April 2019, Vol. 246, No. 4

Features

Beyond the Tribal Effect: Steps to Successful Permitting on Native American Lands

 

 

Demonstrating how the U.S. Army Corps of Engineers mitigates the impact of federal actions, several treaty fishing access sites (including Dallesport, pictured) were established for tribes after a series of dams on the Columbia river inundated existing access sites.

By Rick Stevens and John Eisenhauer, Dawson & Associates

Within the energy industry, the sovereignty of tribal nations is a fact not simply worthy of consideration, but one that essential to project planning. The benefits gained by establishing positive tribal nations relationships may result in significant time and cost savings.

In 2017, the Department of Energy reported that American Indian land comprises only 2% of the U.S. land base, but some 30% of coal reserves west of the Mississippi River and 20% of known oil and gas reserves. Of specific concern to the pipeline industry, potential shipping routes for these commodities may at times cross tribal land or otherwise potentially impact tribal resources.

With so much at stake, permit applicants can’t afford to take shortcuts. This is especially true when considering the potential tribal implications of a proposed project. So, what are a few of the keys to a successful and sustainable permit? Our Corps of Engineers experience, combined with our more recent experiences in the private sector, inform five “best practices” for the energy industry:

‘Trust Relationship’ 

To address tribal interests successfully, applicants must first and foremost respect the relationship between the Corps of Engineers and Native American tribes. Indeed, go above and beyond what you might feel is necessary or prudent to demonstrate that respect in the early stages of project development. Remember, at any time, you may only be a “press release” away from what could ultimately grow into a public relations disaster.

Legally, if a project has more than a de minimis impact on tribal treaty rights, resources and lands, a tribe may have the final word on whether the project can proceed. In reality, based on our experience, tribes are hesitant to expose their reserved rights to litigation. Hence, if a tribe is willing to do so, it likely believes it has a solid record to support its claims and is therefore more likely to prevail.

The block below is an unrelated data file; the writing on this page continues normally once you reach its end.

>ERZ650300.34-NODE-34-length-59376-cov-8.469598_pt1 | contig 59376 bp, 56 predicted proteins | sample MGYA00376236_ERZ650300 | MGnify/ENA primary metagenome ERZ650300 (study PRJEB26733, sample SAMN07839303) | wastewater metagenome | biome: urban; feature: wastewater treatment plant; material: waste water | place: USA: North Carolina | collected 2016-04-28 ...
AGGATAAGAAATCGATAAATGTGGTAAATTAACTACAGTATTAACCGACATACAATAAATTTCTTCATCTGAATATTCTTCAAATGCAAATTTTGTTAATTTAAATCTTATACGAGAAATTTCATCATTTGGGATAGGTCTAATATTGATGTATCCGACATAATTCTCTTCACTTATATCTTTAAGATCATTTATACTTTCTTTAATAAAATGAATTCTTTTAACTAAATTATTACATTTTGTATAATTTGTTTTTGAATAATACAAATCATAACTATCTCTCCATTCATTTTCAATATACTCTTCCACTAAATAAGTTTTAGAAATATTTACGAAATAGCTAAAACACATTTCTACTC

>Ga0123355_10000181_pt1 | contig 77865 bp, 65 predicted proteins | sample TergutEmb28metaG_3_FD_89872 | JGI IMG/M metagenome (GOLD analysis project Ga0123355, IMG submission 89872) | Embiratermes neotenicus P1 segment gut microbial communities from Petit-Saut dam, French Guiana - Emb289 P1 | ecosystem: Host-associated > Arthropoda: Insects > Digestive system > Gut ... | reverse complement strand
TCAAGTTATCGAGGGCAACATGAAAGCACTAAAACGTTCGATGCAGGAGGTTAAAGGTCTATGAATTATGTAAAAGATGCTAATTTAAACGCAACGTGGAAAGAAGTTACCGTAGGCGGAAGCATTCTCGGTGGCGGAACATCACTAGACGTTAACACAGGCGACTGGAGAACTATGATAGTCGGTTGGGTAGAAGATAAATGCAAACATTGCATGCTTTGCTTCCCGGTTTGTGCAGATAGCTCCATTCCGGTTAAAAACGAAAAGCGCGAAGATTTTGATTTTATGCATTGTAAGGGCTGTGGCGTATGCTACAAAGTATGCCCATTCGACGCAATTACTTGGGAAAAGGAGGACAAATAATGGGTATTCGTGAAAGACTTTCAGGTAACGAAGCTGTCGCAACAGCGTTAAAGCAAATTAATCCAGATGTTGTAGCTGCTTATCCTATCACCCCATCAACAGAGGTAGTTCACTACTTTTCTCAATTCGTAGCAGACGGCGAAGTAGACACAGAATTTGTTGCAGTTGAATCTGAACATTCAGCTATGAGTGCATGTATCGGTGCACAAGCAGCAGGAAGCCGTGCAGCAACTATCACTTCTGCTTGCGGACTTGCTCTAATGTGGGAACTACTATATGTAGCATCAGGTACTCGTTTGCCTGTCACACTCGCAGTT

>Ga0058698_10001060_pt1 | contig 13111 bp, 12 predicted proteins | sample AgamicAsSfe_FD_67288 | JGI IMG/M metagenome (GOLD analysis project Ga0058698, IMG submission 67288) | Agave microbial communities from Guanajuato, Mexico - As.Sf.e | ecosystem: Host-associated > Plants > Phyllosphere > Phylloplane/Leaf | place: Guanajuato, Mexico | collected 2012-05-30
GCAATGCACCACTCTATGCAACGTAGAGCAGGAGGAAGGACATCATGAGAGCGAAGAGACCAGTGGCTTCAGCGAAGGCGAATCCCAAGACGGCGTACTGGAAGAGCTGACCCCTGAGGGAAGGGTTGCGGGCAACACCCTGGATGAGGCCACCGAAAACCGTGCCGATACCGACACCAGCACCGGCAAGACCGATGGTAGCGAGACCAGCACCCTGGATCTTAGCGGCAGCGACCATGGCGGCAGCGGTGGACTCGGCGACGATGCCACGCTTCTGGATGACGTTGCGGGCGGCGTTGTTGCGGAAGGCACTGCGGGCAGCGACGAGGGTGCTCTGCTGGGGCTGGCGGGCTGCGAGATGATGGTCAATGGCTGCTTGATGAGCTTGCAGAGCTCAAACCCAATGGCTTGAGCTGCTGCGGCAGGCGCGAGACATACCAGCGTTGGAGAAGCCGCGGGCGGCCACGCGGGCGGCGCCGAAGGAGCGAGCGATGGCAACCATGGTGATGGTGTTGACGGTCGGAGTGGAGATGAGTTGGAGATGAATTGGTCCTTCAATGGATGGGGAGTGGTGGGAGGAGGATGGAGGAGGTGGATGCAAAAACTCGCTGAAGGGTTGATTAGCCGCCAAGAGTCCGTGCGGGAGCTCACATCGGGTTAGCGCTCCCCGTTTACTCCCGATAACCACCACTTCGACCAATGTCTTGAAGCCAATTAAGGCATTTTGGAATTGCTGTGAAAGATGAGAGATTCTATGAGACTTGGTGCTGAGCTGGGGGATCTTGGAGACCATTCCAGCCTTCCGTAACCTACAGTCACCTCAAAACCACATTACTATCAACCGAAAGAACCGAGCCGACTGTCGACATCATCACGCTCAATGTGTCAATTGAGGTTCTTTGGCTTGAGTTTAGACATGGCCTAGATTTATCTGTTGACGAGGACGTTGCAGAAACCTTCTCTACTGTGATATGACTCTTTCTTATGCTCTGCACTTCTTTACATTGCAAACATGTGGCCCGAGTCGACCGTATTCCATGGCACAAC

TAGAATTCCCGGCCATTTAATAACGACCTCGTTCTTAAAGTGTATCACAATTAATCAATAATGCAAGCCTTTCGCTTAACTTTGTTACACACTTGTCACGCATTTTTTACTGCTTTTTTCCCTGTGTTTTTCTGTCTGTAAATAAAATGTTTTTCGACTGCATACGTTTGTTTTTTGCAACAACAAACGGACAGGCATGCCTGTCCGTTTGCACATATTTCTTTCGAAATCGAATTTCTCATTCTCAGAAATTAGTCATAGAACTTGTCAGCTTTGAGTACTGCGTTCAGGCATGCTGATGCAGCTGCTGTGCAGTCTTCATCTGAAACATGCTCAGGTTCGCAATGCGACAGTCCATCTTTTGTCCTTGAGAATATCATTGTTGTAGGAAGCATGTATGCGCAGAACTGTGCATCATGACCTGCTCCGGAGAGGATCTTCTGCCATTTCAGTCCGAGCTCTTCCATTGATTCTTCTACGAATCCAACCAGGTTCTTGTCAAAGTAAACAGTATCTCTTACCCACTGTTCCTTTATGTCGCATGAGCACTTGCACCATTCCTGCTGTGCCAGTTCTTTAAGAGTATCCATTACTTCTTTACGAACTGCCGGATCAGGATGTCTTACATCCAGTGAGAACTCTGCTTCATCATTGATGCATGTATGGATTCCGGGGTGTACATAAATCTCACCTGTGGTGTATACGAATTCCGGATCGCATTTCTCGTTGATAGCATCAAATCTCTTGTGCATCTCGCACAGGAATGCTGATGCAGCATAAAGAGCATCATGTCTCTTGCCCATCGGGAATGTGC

Likewise, the Corps of Engineers has an extensive process for determining whether a project’s impact meets the de minimis threshold. Knowing that litigation can be costly and time consuming, early coordination may be the more preferred approach for all parties.

In addition, Section 106 of the National Historic Preservation Act requires federal agencies to consider a project’s impact on historic properties. It also requires U.S. government consultation with federally recognized tribes to protect cultural and archeological resources.

Corps of Engineers regulations based on these laws establish that federally recognized tribes have a preeminent right to be consulted on infrastructure projects, including pipelines, which potentially impact their lands, treaty rights, and protected resources. The Corps of Engineers, as part of the Department of the Army, has a “trust relationship” with tribes. That trust relationship means the Corps has a responsibility to represent and protect the rights of federally recognized Native American tribes.

Under Corps guidance updated in 2018, if a federally recognized tribe requests consultation, the Corps will grant it. Any company seeking Federal permits for infrastructure projects must assume that Native American consultation will be required and will be well served to meet and coordinate with Native American tribes at the outset.

Current Corps policy confirms the “unique relationship to federally recognized tribes, which is different than the relationship with state and local governments” [emphasis added]. This relationship is based on a combination of the U.S. Constitution, treaties, statutes, executive orders, administrative rules and regulations, and judicial decisions.”

Avoid Common Errors

Want to know the fastest way to stall a permit? Safeguard important details from the Corps in a permit application – especially required information related to project timing and deadline issues. 

Illustrative of this pitfall, consider the recent experience of a large energy company, which was resolved to begin offshore construction operations near an area with potential tribal community implications. The project, designed to allow ship refueling, would help the company meet EPA emissions guidelines.

Typically, the energy company had established an internal timetable that carried significant penalties if unmet, but it never communicated to the Corps’ jurisdictional District either the deadline or the timing necessary to meet the company’s milestones. Regardless of its reasons, the company’s permit process plodded along more slowly than necessary, fueling its increasing concerns and frustrations.

When the company later shared its internal timeline constraints and priorities with the leader of the Corps’ District, its commander was able to facilitate the resolution of tribal concerns and ultimately help forge a compromise that moved the application forward. Ultimately, the project received approval.

Doing your best from the outset to provide a complete application, as defined by the Corps, can make a big difference.

Intertribal Disputes

Understanding intertribal disputes, with origins and histories that may date back hundreds of years, is critical, especially for interstate energy projects. Adding to potential frustration, these disputes may involve issues completely unrelated to the proposed project.

The Corps of Engineers is adept at mediating strategies impacted by intertribal disputes. Put your faith in them. Engage the district commander so he or she has the latitude to fashion compromise.

Case in point, the Crow Nation operates a coal mine in Montana. According to the official State of Montana website, “the vast coal deposits under the eastern portion of the [Crow Nation] reservation remained untapped.” 

In contrast, the neighboring Northern Cheyenne tribe, who also have substantial untapped resources, have chosen not to mine their coal reserves, having affirmed in a March 2017 lawsuit against the federal government their belief that coal mining near their reservation would cause “significant environmental and socioeconomic harms to the tribe.” Here we have two tribes, each acting in accordance with an ideology seen to be in their own best interests.